Monday, February 28, 2011
It's Mardi Gras season and time to enjoy King Cakes! This tradition has been around for centuries in Europe and certainly is a huge part of the Mardi Gras celebrations in Louisiana for hundreds of years. The origins of the King Cake are widely debated. Most believe the following history.
Mardi Gras season begins on January 6 and continues until Fat Tuesday, the day before Ash Wednesday. During this time of year, one of the most beloved traditions in New Orleans is that of the King Cake.
On the Christian calendar, the twelfth day after Christmas is known as "Epiphany", "Twelfth Night", or "Kings Day." It is the day the gift-bearing Magi visited the baby Jesus, and is celebrated with its own unique rituals.
While the Twelfth Night customs that spread throughout Europe were subject to numerous variations, one element transcended virtually every culture that observed the holiday: the choice of a mock king for the occasion.
The ritual of hiding a tiny treasure in a celebratory cake became a symbolic reenactment of Epiphany. In France, the bean, la feve, eventually was replaced by a bean-sized baby Jesus; its discovery commemorated the discovery of Jesus’ divinity by the Magi. Legend has it that the cakes were made in the shape of a ring and colorfully decorated to resemble a bejeweled crown.
The New Orleans tradition, begun in the 1800s, borrows heavily from European customs. As part of the celebration of Mardi Gras, it is traditional to bake an oval cake in honor of the three kings - the King Cake. The shape of a King Cake symbolizes the unity of faiths. Each cake is decorated in the traditional Mardi Gras colors: purple represents justice, green represents faith and gold represents power. A small baby, symbolizing the baby Jesus, is baked into each cake.
In New Orleans, King Cake parties are held throughout the Mardi Gras season. In offices, classrooms, and homes throughout the city, King Cakes are sliced and enjoyed by all. Like the biblical story, the "search for the baby" adds excitement, as each person waits to see in whose slice of cake the baby will be discovered.
While custom holds that the person who finds the baby in their slice will be rewarded with good luck, that person is also traditionally responsible for bringing the King Cake to the next party or gathering.
The traditional King Cake is made from twisted strands of cinnamon dough, topped with icing, and sprinkled with purple, green, and gold colored sugar. Today, there are many ways to make a King Cake as there are fillings such as cream cheese, strawberry, blueberry, and pecans with brown sugar. This is an easy and delicious variation.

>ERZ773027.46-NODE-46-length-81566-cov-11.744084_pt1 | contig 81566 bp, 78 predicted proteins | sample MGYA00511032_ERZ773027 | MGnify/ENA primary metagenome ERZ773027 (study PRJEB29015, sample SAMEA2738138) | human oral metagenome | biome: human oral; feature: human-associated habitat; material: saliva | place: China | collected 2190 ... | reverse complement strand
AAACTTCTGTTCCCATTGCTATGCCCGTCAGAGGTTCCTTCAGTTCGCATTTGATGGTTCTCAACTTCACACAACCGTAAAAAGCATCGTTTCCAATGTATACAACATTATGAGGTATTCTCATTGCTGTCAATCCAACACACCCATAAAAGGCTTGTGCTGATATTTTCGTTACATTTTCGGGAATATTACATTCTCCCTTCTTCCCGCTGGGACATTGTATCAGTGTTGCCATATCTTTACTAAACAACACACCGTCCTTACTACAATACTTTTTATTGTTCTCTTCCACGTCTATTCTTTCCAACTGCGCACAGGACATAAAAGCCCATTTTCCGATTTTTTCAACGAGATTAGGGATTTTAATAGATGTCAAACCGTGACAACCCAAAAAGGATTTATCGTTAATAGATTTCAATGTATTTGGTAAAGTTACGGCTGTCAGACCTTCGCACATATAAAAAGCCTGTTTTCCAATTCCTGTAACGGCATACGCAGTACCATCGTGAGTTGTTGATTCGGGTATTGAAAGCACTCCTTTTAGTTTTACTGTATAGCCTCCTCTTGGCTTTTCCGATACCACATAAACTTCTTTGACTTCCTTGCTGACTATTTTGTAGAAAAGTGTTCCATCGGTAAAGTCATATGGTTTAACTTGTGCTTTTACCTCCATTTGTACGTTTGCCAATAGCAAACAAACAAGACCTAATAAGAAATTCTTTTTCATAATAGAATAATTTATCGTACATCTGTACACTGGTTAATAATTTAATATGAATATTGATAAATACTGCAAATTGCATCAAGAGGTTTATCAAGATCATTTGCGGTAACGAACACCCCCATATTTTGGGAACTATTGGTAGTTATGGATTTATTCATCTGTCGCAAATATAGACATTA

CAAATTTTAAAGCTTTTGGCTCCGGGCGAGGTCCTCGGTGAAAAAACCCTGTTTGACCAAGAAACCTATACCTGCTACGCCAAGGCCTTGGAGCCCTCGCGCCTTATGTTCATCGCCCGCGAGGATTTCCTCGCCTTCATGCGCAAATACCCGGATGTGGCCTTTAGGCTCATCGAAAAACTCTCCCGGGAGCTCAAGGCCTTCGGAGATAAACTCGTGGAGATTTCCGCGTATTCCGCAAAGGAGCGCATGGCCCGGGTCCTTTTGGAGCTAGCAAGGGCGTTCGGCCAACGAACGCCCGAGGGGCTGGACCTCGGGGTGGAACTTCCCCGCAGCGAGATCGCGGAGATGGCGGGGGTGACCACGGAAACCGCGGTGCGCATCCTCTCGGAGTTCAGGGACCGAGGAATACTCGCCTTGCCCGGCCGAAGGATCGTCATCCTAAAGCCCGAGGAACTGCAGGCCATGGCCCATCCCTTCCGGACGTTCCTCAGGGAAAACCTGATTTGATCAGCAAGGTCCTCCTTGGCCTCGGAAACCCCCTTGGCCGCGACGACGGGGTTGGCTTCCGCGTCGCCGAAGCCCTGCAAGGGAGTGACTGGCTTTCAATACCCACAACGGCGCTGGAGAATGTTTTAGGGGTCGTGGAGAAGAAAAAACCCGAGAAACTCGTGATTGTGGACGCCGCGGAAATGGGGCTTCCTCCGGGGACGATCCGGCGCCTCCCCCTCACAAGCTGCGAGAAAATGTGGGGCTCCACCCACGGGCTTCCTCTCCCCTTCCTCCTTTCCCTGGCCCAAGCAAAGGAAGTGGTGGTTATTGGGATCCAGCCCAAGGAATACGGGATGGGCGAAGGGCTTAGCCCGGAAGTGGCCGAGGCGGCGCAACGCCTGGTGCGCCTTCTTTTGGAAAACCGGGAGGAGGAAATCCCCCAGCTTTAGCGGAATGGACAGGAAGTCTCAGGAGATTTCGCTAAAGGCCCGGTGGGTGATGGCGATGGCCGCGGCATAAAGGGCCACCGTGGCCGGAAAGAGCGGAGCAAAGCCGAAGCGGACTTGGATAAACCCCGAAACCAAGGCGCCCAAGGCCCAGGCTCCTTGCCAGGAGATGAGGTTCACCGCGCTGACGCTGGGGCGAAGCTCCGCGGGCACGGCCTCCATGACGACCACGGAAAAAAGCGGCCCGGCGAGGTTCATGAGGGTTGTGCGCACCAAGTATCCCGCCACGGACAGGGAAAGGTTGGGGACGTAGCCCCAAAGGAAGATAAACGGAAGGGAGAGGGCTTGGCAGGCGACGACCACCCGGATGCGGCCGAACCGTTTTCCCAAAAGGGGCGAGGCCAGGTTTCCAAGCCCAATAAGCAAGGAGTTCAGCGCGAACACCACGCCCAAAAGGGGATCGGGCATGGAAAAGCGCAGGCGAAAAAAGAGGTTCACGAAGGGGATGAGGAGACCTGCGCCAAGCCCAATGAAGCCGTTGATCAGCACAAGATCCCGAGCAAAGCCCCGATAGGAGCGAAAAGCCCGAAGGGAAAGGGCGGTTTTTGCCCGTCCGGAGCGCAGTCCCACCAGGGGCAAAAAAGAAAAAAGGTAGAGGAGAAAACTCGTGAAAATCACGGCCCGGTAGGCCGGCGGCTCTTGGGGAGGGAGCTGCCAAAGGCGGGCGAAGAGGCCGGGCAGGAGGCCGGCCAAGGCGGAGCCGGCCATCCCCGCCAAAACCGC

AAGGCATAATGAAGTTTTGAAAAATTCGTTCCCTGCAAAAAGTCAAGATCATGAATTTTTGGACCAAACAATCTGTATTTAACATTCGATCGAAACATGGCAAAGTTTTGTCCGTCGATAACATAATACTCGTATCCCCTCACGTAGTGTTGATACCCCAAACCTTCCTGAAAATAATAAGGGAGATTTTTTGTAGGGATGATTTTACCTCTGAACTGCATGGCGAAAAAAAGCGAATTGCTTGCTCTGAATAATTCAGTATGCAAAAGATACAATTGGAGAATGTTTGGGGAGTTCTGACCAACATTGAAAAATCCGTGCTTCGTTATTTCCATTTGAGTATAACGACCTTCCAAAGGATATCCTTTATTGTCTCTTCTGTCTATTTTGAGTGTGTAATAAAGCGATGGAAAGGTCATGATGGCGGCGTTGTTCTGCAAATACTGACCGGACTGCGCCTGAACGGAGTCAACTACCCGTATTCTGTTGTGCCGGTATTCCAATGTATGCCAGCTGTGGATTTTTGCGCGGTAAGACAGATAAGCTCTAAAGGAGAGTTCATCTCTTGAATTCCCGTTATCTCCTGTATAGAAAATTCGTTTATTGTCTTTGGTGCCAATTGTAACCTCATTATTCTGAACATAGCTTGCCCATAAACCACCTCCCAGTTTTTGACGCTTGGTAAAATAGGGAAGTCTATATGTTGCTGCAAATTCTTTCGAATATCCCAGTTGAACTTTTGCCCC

2 - 12 oz cans crescent rolls
1/4 cup cinnamon
1/4 cup butter, softened
1 - 8 oz pkg cream cheese, softened
1 - 21 oz can fruit pie filling, optional and flavor of your choice
1 cup powdered sugar
Plastic baby (available in the crafts section of Walmart, or use a coin or red kidney bean)
1 cup powdered sugar
1 tbls lemon juice
1 tbls water
3/4 cup sugar, divided into 3 parts
Food coloring (yellow, green and red and blue)
Preheat oven to 350 F. Spray a pizza pan or baking sheet with butter flavored vegetable oil.
Unroll crescent roll dough and separate into triangles.
Position triangles next to each other with the points toward the center, overlapping the long sides about 1/4-inch, forming a large round.
Where the pieces overlap, press the seams together only in the center of each seam, leaving either ends of the seams unsealed so you can fold them up over the filling.
Mix together butter and cinnamon, gently spread over the dough. Mix together cream cheese and powdered sugar. Spread the cream cheese filling around in a ring covering the center sealed seam of each triangle. Do the same with the pie filling. (Optional. I prefer blueberry) Place baby, coin or bean anywhere on the dough.
Fold the long side of each triangle toward the center just to the edge
of the filling to cover. Then pull the point end of the triangles toward the outer rim of the pan to fully enclose the filling, tucking under the points. Lightly press the seams.
Bake 20 to 25 minutes until golden brown. Let cool to room temperature.
While the cake is baking, make the icing. Then use the food coloring to dye the sugar. In three separate containers, place 1/4 cup of sugar in each. Add one drop of red and one drop of blue into the first container to make purple. Add 2 drops yellow to the second container and 2 drops green to the third container. Stir each well and set aside.
When cake is cool, pour icing over the top of the cake. Sprinkle with the colored sugar, alternating the three colors as you go around the circle.